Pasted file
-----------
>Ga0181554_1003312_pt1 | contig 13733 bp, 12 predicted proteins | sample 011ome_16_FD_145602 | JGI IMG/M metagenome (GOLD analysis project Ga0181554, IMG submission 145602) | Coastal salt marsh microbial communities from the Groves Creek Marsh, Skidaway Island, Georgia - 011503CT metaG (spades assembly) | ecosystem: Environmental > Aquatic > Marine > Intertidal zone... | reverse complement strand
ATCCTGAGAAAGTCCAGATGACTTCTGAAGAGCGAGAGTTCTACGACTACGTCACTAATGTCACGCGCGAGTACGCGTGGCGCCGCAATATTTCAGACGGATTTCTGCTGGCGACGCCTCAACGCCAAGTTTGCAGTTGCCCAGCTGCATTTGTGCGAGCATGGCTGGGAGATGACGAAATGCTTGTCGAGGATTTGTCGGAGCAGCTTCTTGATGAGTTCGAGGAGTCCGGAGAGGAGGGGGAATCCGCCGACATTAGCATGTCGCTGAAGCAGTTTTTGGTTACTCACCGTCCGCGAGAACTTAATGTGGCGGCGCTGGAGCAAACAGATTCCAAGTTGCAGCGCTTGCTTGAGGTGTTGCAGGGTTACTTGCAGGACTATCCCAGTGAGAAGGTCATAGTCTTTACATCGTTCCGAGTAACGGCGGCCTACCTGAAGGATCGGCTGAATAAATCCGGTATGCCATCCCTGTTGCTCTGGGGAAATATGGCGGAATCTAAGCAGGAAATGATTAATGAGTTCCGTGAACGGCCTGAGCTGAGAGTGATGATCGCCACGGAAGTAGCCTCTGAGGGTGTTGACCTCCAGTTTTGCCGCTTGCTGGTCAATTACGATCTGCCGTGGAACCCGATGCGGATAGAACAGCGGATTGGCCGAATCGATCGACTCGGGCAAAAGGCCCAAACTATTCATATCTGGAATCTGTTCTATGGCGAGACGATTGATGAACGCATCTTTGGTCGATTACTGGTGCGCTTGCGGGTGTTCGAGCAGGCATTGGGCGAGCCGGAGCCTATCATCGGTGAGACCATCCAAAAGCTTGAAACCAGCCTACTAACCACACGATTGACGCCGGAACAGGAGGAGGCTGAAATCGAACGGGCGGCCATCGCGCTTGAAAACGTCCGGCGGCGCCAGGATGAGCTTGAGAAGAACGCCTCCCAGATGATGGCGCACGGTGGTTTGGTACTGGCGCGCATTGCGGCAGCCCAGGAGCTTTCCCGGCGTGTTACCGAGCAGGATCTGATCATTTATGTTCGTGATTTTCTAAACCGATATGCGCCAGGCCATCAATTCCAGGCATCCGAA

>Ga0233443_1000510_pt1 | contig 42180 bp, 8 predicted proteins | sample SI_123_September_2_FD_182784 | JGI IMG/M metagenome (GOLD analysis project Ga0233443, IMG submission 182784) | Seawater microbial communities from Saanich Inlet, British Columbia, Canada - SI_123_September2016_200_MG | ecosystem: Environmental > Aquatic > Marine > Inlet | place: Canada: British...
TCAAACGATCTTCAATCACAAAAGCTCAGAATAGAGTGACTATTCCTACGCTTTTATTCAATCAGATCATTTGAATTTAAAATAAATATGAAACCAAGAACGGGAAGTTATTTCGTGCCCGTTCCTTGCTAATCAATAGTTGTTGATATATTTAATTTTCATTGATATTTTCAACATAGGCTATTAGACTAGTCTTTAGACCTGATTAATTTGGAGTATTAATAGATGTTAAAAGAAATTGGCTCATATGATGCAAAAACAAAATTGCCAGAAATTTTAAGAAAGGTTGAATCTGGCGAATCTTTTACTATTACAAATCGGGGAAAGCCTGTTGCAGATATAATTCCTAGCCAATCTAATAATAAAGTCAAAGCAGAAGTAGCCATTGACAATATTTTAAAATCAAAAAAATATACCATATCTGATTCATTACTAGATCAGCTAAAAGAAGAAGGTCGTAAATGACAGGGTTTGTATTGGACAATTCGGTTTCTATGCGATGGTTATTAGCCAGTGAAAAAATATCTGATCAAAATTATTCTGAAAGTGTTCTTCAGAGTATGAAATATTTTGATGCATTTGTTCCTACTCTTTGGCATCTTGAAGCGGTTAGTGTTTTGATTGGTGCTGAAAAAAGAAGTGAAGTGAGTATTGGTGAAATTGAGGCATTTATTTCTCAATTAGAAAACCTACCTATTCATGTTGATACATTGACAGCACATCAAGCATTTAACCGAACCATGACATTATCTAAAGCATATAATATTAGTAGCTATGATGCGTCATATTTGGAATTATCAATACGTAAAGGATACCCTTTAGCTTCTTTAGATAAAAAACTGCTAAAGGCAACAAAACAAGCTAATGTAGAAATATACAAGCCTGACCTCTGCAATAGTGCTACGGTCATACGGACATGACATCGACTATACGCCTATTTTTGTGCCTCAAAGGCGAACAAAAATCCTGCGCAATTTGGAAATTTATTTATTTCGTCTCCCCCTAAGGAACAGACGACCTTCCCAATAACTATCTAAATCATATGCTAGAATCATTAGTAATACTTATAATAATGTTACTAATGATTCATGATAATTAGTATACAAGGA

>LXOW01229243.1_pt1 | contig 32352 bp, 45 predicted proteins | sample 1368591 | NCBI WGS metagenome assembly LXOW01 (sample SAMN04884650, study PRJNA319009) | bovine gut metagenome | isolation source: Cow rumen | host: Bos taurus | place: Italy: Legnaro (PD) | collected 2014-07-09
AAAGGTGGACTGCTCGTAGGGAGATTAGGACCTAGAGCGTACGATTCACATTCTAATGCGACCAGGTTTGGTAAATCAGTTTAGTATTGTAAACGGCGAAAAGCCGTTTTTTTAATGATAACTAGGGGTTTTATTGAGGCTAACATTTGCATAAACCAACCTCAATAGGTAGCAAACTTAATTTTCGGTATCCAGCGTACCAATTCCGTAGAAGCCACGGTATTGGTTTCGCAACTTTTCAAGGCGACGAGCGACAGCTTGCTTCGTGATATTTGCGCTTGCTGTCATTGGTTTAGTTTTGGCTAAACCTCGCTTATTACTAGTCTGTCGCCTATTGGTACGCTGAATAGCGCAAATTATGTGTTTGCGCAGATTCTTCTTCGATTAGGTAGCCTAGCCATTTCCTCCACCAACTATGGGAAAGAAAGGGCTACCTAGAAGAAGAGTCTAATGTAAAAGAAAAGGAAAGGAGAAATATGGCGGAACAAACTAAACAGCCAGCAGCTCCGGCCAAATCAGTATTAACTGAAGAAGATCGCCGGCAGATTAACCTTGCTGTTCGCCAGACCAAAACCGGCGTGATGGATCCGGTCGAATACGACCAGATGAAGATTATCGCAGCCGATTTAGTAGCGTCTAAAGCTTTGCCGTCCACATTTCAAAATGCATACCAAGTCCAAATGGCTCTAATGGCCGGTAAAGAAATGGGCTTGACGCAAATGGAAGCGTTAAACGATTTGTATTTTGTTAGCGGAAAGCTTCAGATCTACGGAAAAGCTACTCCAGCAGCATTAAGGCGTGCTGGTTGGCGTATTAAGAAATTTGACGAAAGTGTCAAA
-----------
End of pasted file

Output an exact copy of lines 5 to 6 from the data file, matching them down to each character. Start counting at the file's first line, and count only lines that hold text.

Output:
>LXOW01229243.1_pt1 | contig 32352 bp, 45 predicted proteins | sample 1368591 | NCBI WGS metagenome assembly LXOW01 (sample SAMN04884650, study PRJNA319009) | bovine gut metagenome | isolation source: Cow rumen | host: Bos taurus | place: Italy: Legnaro (PD) | collected 2014-07-09
AAAGGTGGACTGCTCGTAGGGAGATTAGGACCTAGAGCGTACGATTCACATTCTAATGCGACCAGGTTTGGTAAATCAGTTTAGTATTGTAAACGGCGAAAAGCCGTTTTTTTAATGATAACTAGGGGTTTTATTGAGGCTAACATTTGCATAAACCAACCTCAATAGGTAGCAAACTTAATTTTCGGTATCCAGCGTACCAATTCCGTAGAAGCCACGGTATTGGTTTCGCAACTTTTCAAGGCGACGAGCGACAGCTTGCTTCGTGATATTTGCGCTTGCTGTCATTGGTTTAGTTTTGGCTAAACCTCGCTTATTACTAGTCTGTCGCCTATTGGTACGCTGAATAGCGCAAATTATGTGTTTGCGCAGATTCTTCTTCGATTAGGTAGCCTAGCCATTTCCTCCACCAACTATGGGAAAGAAAGGGCTACCTAGAAGAAGAGTCTAATGTAAAAGAAAAGGAAAGGAGAAATATGGCGGAACAAACTAAACAGCCAGCAGCTCCGGCCAAATCAGTATTAACTGAAGAAGATCGCCGGCAGATTAACCTTGCTGTTCGCCAGACCAAAACCGGCGTGATGGATCCGGTCGAATACGACCAGATGAAGATTATCGCAGCCGATTTAGTAGCGTCTAAAGCTTTGCCGTCCACATTTCAAAATGCATACCAAGTCCAAATGGCTCTAATGGCCGGTAAAGAAATGGGCTTGACGCAAATGGAAGCGTTAAACGATTTGTATTTTGTTAGCGGAAAGCTTCAGATCTACGGAAAAGCTACTCCAGCAGCATTAAGGCGTGCTGGTTGGCGTATTAAGAAATTTGACGAAAGTGTCAAA